It’s 32°C today. That’s 90° in American, or, in other words, brutally hot. Now, I still prefer this to our long, torturous winters, but this is cause for us Canuckistanis to engage in our favourite hobby: complaining about the weather.
Yep, it’s bad. Not as bad as it was for one July week in Chicago in 1995, though. Starting on July 15, unusual atmospheric conditions there sparked a massive heatwave that killed 365 people.
From an article in the New Yorker:
As the air mass settled on the city, cars began to overheat and stall in the streets. Roads buckled. Hundreds of children developed heat exhaustion when school buses were stuck in traffic. [...] A series of rolling blackouts left thousands without power. As the heat took its toll, the city ran out of ambulances. More than twenty hospitals, mostly on Chicago’s poorer South Side, shut their doors to new admissions. Callers to 911 were put on hold, and as the police and paramedics raced from one home to another it became clear that the heat was killing people in unprecedented numbers. [...] The morgue ran out of bays in which to put the bodies. Office space was cleared. It wasn’t enough. The owner of a local meatpacking firm offered the city his refrigerated trucks to help store the bodies. The first set wasn’t enough. He sent another. It wasn’t enough. In the end, there were nine forty-eight-foot meatpacking trailers in the morgue’s parking lot.
It was certainly awful, and just like that other recent natural disaster that struck New Orleans, most of the victims were poor. Most were elderly. Of course, back in those days, when a natural disaster killed large numbers of people, the folks in charge did bother looking into why the death toll was so severe. And this is where the interesting bit happens.
In Dark Age Ahead, Jane Jacobs wrote about the large research team assembled by the U.S. Centers for Disease Control and Prevention. She writes:
The researchers carefully paired each dead individual with an otherwise similar survivor of the heat wave. The matching survivor was from a randomly chosen location. This swift and Herculean effort by eighty researchers, their supervisors, and the high-powered designers of the study was worthless, because it turned up only what everybody already knew, including the meteorologists who had issued the early warnings. Those who died had run out of water, had no air-conditioning, did not leave their rooms to find cool refuge, and were not successfully checked up on. Indeed, the researchers’ findings were worse than useless. Survivors differed in having successfully kept cool. The findings were misleading because they encouraged blaming the victims; after all, they hadn’t looked after themselves.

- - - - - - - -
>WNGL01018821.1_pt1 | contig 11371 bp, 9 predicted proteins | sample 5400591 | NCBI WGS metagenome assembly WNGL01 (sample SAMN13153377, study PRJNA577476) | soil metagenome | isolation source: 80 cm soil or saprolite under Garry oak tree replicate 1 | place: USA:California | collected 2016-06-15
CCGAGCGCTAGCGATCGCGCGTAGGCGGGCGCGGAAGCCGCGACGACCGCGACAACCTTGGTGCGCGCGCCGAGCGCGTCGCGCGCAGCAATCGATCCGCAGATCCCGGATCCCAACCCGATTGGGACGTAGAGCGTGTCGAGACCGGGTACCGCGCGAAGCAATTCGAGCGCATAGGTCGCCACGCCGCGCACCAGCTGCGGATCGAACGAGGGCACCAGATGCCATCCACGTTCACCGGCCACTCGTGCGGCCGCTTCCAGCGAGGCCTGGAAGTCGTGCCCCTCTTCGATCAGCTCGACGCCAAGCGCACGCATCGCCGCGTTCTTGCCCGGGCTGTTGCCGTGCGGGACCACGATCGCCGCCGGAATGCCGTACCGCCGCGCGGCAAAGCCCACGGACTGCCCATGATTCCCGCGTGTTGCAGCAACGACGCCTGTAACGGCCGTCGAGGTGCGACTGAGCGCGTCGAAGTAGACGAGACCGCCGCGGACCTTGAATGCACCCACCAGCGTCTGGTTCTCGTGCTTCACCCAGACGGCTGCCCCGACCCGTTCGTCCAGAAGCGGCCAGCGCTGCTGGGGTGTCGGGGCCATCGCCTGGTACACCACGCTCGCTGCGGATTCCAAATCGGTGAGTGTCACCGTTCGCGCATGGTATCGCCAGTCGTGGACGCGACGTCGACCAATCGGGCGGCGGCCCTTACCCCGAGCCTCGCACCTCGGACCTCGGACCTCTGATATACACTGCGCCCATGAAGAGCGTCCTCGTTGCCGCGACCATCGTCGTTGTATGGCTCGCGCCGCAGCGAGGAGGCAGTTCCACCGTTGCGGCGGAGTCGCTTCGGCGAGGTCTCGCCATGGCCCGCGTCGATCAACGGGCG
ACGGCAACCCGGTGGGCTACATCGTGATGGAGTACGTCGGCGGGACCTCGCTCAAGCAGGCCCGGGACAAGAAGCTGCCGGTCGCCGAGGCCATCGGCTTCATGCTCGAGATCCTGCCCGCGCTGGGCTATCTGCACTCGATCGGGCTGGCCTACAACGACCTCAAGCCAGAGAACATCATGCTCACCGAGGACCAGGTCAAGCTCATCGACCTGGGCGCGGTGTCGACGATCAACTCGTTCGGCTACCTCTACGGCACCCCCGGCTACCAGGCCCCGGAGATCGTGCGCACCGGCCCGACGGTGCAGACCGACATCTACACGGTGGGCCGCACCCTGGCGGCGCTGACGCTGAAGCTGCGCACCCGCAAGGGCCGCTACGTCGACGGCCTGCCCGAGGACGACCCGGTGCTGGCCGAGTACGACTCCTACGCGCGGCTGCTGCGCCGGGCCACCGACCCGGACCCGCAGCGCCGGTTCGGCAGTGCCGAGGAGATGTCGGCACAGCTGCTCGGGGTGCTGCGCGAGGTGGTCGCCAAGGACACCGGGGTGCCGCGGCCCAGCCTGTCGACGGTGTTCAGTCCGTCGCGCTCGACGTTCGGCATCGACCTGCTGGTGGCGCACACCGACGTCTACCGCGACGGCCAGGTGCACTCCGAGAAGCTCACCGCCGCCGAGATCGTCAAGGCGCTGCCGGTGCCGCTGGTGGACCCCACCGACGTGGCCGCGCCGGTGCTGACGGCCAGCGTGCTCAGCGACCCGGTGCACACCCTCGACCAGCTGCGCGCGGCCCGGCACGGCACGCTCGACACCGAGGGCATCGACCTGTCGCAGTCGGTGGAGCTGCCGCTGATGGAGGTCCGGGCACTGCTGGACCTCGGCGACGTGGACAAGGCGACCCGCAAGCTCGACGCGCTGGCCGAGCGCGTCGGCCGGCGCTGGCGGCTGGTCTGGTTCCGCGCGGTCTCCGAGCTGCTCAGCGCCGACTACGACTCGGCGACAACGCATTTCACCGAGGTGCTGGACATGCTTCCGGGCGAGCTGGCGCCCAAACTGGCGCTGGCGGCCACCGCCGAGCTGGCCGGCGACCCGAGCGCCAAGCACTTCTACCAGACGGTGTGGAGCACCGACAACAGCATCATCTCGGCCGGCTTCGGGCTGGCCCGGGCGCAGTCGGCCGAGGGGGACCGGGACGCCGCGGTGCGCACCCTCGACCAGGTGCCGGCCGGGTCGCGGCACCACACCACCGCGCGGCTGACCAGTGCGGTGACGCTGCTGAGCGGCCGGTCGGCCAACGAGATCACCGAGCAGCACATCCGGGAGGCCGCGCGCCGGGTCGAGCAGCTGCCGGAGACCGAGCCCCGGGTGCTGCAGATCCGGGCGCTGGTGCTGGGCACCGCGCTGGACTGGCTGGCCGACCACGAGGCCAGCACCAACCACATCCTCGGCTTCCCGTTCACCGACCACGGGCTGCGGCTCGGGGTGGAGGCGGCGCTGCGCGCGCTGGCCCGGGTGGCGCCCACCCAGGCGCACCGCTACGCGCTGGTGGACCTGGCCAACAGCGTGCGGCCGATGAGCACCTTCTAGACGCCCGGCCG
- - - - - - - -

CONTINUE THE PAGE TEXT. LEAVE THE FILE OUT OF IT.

Anyway, both Jacobs and the article I linked to go on to praise the work of New York University sociologist Eric Klinenberg, author of Heat Wave: A Social Autopsy of Disaster in Chicago. Klinenberg has the distinction of being the bright guy who asked the right questions about who died, and why. Instead of looking at individual choices, Klinenberg looked at communities—particularly at North Lawndale and South Lawndale, two poor communities with large populations of poor, elderly people. The death tolls for the two communities, however, were wildly different—40 deaths per 100,000 people in North Lawndale; less than 4 per 100,000 people in South Lawndale.
The reasons were, when you think rationally about it, quite obvious and very structural. North Lawndale was a bustling, close-knit community—people knew their neighbours, knew air-conditioned shops that were in walking distance, felt comfortable opening their doors to strangers. South Lawndale was sprawling and underpopulated. Poor old people didn’t have anywhere to walk to, and died shut up in their apartments. They weren’t killed by heat so much as they were by poor urban planning.
Cities would do well to remember this tragic piece of history when they do what our city is doing now. There’s a relentless wave of gentrification at the moment, with low income areas being leveled to make way for condos. Grocery stores give way to high-priced restaurants. Affordable housing, when it does get built, gets built in the suburbs, where there is little public transit and no social infrastructure. The poor get swept out of sight, communities are destroyed, and we have a disaster in the making.
(Thanks to Zingerella for loaning me Dark Age Ahead.)